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Russell Foster: Why do we sleep?

Russell Foster: Why do we sleep?
Russell Foster is a circadian neuroscientist: He studies the sleep cycles of the brain. And he asks: What do we know about sleep? Not a lot, it turns out, for something we do with one-third of our lives. In this talk, Foster shares three popular theories about why we sleep, busts some myths about how much sleep we need at different ages — and hints at some bold new uses of sleep as a predictor of mental health. pin This talk was presented at an official TED conference, and was featured by our editors on the home page.

https://www.ted.com/talks/russell_foster_why_do_we_sleep

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Teenagers and sleep - Family Lives Understanding your teen's body clock "My son David almost missed one of his GCSE’s this summer because he just can't get out of bed in the mornings," says 38 year old Ellen, from Huddersfield. "I have to leave the house at 7.30 and then I'm worrying the whole time, phoning him every 10 minutes to try and make sure he gets up on time for school. But he’s been late several times because he just can’t wake up."

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Proposal for Living and Dying Well on a Warming Planet December 17, 2018 In thirty years the world may be unrecognizable to those of us born in the twentieth century. I’m thirty now, and according to a report issued in October by the Intergovernmental Panel on Climate Change, I will likely experience the effects of worsening food shortages, wildfires, coastal flooding, and the mass die-off of coral reefs as soon as my fifties, even as I live in the privileged industrialized west. Key word: worsening. Why Procrastinators Procrastinate PDF: We made a fancy PDF of this post for printing and offline viewing. Buy it here. (Or see a preview.) pro-cras-ti-na-tion |prəˌkrastəˈnāSHən, prō-| noun the action of delaying or postponing something: your first tip is to avoid procrastination.

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Cones Support Alignment to an Inconsistent World by Suppressing Mouse Circadian Responses to the Blue Colors Associated with Twilight: Current Biology (A) Schematic of experimental paradigm (left), spectral composition of L−S+(blue) and L+S−(yellow) stimuli (mid), and opsin sensitivity curves (right) for red-cone mice with corresponding quantification for stimuli at maximum intensity (ND0). See also Figure S1 for additional details of stimulus design. (B) Representative actogram for red-cone mouse under constant L−S+(blue) or L+S−(yellow) illumination at 0.01, 0.1, and 1× intensity level shown in (A) (ND2–ND0, respectively). (C) Circadian period for red-cone mice under L−S+(blue) versus L+S−(yellow) illumination at varying intensity (n = 7–8/intensity).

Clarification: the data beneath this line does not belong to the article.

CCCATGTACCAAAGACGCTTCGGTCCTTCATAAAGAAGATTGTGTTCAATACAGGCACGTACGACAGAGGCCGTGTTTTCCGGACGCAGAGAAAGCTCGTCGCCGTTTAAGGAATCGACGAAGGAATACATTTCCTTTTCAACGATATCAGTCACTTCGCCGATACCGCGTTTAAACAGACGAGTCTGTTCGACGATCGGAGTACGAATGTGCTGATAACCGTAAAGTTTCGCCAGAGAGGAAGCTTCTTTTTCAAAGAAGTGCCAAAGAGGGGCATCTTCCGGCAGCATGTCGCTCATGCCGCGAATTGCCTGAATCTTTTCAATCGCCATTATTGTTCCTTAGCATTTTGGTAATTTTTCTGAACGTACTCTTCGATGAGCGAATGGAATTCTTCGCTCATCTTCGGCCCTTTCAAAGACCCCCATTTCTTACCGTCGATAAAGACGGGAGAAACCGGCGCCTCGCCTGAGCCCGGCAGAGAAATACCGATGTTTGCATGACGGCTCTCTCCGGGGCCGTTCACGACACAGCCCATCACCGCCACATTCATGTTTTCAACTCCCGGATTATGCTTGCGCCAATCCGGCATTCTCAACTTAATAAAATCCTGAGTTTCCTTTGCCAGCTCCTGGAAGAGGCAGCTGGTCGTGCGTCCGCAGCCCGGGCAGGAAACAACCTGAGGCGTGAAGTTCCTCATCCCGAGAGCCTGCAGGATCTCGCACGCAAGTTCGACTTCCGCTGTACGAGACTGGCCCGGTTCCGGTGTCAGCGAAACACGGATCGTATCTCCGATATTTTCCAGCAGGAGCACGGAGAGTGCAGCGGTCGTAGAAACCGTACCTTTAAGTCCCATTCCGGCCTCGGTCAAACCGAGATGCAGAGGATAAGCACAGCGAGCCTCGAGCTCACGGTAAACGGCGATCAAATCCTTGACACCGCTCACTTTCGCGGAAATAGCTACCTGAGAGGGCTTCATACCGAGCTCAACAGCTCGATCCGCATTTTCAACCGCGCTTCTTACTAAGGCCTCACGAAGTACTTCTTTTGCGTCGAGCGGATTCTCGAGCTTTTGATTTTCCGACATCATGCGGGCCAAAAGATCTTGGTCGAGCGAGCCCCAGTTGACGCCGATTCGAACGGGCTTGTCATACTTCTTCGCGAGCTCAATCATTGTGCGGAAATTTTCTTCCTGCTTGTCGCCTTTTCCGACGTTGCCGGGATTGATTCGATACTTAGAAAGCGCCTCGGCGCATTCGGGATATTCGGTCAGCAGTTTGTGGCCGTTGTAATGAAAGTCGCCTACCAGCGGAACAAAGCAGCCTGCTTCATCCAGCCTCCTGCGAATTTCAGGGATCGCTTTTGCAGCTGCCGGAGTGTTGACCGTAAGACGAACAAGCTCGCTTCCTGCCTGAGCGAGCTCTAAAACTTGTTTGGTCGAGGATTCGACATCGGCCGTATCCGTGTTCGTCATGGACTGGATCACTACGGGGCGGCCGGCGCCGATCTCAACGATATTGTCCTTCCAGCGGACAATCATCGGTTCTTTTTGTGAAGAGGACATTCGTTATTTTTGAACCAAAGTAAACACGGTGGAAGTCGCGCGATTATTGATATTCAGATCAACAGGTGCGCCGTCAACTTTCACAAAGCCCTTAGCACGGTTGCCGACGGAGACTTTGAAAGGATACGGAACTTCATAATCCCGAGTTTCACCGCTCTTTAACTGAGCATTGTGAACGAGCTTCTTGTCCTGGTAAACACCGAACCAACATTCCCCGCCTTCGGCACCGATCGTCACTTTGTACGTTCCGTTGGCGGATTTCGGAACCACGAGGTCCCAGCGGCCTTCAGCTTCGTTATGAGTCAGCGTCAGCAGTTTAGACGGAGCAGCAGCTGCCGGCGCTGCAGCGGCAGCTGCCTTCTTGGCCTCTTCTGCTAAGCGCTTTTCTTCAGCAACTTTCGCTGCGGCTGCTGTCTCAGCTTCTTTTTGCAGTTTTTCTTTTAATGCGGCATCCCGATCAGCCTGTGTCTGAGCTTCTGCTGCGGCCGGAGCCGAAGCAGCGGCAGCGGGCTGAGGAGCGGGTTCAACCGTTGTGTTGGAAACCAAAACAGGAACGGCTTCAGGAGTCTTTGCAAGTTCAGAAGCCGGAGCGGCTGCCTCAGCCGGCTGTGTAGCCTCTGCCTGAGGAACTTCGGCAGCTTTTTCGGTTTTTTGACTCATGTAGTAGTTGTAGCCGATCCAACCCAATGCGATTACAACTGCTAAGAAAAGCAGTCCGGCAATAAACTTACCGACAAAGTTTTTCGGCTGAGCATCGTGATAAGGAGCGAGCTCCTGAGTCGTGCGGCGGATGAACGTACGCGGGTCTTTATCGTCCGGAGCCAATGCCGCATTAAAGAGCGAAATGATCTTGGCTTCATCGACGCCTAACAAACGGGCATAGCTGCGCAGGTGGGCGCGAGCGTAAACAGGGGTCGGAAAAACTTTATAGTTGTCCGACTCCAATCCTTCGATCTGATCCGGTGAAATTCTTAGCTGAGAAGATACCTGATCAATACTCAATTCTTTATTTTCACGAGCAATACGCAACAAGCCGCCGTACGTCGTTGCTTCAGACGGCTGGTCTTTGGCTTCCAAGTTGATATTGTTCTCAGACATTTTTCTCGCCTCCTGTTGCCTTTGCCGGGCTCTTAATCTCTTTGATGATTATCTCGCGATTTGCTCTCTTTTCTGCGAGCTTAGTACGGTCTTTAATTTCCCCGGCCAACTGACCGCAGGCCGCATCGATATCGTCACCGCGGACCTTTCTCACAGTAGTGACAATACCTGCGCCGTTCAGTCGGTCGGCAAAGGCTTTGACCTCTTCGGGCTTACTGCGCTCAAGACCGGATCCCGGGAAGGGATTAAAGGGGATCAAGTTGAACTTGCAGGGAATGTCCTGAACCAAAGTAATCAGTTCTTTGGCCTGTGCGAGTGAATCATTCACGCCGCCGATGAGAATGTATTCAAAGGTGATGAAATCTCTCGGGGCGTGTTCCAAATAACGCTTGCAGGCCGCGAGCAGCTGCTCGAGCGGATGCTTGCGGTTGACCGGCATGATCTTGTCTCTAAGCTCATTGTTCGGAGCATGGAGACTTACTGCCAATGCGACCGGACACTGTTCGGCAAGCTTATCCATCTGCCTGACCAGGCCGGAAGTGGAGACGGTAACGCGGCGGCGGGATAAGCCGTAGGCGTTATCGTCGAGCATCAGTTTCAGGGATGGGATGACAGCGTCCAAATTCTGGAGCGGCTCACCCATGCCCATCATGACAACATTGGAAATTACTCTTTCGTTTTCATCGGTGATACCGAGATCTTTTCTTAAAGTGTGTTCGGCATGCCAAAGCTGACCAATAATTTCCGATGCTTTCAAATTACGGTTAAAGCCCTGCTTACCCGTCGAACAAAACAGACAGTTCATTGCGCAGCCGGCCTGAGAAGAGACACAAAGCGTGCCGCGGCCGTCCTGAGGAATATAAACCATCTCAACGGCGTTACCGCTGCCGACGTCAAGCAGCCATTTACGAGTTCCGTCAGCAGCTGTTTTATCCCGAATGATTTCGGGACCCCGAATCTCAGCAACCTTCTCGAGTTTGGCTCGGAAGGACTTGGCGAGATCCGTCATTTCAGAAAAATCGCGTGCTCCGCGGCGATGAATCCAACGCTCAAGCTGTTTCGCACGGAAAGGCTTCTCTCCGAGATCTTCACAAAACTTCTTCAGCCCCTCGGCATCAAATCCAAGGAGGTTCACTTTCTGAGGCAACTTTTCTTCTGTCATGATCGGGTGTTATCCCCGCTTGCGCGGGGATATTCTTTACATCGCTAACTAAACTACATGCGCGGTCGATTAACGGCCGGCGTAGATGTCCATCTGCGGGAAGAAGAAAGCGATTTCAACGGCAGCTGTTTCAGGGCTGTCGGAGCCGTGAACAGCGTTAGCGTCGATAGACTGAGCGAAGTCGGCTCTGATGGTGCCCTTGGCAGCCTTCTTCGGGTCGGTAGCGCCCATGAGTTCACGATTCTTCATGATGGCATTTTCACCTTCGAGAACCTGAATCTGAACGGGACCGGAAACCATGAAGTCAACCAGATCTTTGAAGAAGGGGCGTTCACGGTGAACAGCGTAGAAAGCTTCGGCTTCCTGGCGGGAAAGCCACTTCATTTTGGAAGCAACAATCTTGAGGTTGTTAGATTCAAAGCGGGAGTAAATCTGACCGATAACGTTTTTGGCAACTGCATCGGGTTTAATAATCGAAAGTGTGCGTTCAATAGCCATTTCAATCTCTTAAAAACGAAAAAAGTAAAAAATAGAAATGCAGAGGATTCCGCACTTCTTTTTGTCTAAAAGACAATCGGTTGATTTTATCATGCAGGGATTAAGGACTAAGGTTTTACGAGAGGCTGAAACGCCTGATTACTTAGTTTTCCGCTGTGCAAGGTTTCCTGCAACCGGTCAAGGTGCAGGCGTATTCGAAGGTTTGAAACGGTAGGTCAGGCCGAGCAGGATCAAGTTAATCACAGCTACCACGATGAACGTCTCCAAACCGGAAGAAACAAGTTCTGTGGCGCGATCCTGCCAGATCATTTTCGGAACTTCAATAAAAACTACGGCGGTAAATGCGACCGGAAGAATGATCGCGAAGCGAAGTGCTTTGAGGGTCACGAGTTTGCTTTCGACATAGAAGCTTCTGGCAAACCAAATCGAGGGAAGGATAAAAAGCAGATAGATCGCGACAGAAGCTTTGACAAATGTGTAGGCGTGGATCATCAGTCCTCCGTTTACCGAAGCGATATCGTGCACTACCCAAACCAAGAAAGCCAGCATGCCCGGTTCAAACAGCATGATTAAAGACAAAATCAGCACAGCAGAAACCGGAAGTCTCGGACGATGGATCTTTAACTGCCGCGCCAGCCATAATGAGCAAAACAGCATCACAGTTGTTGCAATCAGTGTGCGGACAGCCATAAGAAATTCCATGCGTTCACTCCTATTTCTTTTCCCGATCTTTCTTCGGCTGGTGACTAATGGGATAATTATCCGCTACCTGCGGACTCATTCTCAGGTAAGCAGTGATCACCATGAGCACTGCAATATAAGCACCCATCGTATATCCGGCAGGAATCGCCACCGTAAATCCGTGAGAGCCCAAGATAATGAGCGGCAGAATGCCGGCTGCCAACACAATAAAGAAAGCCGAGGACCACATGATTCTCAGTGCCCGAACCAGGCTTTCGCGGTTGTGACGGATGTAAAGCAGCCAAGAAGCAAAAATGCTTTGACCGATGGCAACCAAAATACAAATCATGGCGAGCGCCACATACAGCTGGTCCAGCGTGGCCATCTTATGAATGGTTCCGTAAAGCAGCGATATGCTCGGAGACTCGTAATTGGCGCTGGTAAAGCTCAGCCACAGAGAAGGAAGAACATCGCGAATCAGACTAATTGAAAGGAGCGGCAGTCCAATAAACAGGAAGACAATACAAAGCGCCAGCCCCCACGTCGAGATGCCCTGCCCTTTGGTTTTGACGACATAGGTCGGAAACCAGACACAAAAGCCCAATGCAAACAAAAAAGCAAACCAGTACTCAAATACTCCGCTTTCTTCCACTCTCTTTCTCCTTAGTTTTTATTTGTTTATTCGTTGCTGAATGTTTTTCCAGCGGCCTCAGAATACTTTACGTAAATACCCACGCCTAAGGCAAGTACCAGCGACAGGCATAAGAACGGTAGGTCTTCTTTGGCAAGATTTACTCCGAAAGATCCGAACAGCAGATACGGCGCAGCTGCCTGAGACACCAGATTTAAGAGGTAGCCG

Blame My Brain The revised edition of Blame My Brain – The Amazing Teenage Brain Revealed - first published in 2005 and updated in 2007 and 2013. Signed copies available from my online shop, unsigned copies from all good shops, and the ebook from wherever you normally buy ebooks! BLAME MY BRAIN was shortlisted for the Aventis prize for science-writing, is internationally acclaimed, and has been reprinted many times and translated into other languages. It is highly unusual (possibly unique) in being written specifically for teenagers to understand their own brains. “Nicola Morgan has that rare gift of being able to communicate science and make it fun.

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